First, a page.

Mass extinction rate “faster than dinosaurs” May 2, 2006The Sixth Great Extinction March 2, 2004
Sixth Extinction by Dr. Niles
Eldredge June 2001
“Though it is true that life, so incredibly resilient, has always recovered (though after long lags) after major extinction spasms, it is only after whatever has caused the extinction event has dissipated. That cause, in the case of the Sixth Extinction, is ourselves—Homo sapiens. This means we can continue on the path to our own extinction, or, preferably, we modify our behavior toward the global ecosystem of which we are still very much a part. The latter must happen before the Sixth Extinction can be declared over, and life can once again rebound.”
Heywood‘s research on extinctions
Color-coded charts and graphs explain pre-historic and historic (1650 to present) extinctions
Book of the Not-So-Grateful Dead
Entertaining essays about specific recently-extinct species. The ivory-billed woodpecker has been found again since this essay was written.
“Learn about prehistoric and recently extinct species of animals, and some of their stories.” Includes profiles on prehistoric, extinct, and endangered species.
“It is of interest to note that while some dolphins are reported to have learned English—up to fifty words used in correct context—no human being has been reported to have learned dolphinese.”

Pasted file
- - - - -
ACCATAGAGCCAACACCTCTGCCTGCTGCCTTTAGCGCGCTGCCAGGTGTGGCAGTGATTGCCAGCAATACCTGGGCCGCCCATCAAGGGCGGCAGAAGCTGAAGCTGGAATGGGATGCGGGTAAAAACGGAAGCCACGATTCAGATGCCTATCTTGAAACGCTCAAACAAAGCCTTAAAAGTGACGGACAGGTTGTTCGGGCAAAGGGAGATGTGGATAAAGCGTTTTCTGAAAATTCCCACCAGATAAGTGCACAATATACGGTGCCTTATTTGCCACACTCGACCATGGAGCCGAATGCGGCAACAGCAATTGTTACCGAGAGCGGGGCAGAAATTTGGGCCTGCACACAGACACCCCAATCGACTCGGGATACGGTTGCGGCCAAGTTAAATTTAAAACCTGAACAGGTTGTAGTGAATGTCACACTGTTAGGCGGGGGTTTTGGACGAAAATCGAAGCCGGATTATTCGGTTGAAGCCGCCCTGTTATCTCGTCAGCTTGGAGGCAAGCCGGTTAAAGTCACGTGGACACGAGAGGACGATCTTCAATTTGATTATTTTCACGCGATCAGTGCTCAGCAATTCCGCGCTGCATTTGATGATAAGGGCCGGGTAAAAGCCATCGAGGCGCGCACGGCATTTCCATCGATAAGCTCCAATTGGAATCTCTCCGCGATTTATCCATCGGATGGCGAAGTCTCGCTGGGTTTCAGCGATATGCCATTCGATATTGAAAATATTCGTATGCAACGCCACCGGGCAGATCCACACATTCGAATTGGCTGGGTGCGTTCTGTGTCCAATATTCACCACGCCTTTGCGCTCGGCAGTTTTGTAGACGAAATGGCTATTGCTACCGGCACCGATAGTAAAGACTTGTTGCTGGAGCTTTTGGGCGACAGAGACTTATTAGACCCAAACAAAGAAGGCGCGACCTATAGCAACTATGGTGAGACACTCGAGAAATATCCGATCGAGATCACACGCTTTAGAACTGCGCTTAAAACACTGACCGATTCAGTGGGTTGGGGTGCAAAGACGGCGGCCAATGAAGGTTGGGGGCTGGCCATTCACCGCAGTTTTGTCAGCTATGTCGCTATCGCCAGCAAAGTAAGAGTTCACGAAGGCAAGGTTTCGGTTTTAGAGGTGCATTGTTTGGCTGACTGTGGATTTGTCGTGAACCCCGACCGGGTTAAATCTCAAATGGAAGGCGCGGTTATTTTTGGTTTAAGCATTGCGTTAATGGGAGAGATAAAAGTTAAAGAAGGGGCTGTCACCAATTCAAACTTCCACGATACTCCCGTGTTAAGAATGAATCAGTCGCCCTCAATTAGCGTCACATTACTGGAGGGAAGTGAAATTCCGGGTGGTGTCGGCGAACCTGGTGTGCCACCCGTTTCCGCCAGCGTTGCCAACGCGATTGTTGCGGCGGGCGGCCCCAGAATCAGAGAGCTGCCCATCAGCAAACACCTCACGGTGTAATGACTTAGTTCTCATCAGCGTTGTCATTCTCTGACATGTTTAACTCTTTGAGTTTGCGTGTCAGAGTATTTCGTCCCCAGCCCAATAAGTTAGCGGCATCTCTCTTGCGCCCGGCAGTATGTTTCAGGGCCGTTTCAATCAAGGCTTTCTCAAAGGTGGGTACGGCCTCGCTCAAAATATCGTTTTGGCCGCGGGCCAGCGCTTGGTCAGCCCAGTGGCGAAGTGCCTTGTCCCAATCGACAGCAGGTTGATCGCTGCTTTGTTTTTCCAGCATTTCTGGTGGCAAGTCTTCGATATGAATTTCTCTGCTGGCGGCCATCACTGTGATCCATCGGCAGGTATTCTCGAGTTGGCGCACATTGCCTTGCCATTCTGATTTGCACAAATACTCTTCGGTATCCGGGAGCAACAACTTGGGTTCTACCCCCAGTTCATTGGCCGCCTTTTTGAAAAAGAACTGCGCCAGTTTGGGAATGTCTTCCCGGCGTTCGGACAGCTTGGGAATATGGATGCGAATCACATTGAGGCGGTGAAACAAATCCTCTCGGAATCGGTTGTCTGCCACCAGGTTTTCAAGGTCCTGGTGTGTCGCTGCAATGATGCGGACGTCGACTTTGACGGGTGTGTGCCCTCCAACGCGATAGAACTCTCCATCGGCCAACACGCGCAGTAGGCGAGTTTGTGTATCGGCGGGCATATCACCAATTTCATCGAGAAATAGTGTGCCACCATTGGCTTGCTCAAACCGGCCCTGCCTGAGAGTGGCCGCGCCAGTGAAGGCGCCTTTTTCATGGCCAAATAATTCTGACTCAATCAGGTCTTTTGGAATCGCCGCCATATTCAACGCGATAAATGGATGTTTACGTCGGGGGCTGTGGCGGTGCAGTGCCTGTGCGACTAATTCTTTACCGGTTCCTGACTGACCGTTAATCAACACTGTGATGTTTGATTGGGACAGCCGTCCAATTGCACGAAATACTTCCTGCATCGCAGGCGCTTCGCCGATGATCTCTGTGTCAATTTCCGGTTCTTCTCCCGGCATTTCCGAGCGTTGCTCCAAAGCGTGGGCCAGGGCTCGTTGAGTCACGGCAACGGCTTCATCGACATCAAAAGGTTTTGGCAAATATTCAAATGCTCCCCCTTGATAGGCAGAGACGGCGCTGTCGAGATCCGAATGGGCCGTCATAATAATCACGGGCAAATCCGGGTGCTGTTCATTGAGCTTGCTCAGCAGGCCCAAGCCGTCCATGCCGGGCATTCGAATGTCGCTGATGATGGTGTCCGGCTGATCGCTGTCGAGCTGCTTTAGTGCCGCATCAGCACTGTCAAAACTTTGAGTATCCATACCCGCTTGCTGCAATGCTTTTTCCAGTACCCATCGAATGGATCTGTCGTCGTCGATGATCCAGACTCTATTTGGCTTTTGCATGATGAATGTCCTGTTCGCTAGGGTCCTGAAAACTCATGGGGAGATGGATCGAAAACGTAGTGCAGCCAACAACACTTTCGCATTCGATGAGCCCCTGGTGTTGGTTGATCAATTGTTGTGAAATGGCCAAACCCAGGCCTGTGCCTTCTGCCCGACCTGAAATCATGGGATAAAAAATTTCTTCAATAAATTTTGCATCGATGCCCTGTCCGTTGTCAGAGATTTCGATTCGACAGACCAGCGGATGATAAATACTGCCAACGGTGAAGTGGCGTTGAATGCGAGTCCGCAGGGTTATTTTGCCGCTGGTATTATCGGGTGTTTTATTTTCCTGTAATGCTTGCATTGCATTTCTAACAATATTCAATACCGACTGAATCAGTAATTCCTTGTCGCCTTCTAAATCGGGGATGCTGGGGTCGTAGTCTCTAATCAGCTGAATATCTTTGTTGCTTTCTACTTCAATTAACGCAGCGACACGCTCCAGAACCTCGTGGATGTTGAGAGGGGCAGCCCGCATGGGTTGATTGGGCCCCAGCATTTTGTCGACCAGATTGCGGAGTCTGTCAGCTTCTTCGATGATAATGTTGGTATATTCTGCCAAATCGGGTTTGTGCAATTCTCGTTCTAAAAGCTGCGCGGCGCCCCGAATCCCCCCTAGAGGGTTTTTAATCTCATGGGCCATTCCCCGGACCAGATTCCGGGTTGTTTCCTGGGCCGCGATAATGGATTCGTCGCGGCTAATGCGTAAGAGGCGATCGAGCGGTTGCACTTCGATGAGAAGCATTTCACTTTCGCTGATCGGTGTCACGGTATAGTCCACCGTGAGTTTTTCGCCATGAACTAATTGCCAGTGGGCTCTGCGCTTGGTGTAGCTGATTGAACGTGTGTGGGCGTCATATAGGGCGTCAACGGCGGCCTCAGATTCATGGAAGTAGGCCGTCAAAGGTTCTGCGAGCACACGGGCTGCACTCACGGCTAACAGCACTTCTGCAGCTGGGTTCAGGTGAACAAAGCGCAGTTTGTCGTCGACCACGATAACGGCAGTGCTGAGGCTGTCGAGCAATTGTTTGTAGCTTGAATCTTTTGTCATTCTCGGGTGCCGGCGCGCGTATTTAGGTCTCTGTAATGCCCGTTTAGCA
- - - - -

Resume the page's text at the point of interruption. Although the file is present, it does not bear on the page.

Multispecies Overkill Simulation of the End-Pleistocene Megafaunal Mass Extinction (PDF)
John Alroy, Science June 8, 2001
Mammoths and Mastodons Become Extinct?
Two major arguments about the causes of extinctions.
Humans killed off Australia's giant beasts
Scientists have linked a dramatic decrease in spores found in herbivore dung to the arrival of humans in Australia 41,000 years ago. Humans hunted Australia’s giant vertebrates to extinction about 40,000 years ago, the latest research published in Science has concluded. March 24, 2012
Extinction of Australian megafauna linked to humans
From fossils of dozens of species, researchers suggest man’s use of fire is a more likely cause of death than climate change. January 27, 2007
Giant kangaroo likely killed off by humans. December 26, 2006
Ancient people sparked die-offs down under. January 9, 1999Return to top
Marine Life Leaped From Simple to Complex After Greatest Mass Extinction November 26, 2006
Rare Soundscapes of Vanishing Habitats
Listen to sounds from rainforests.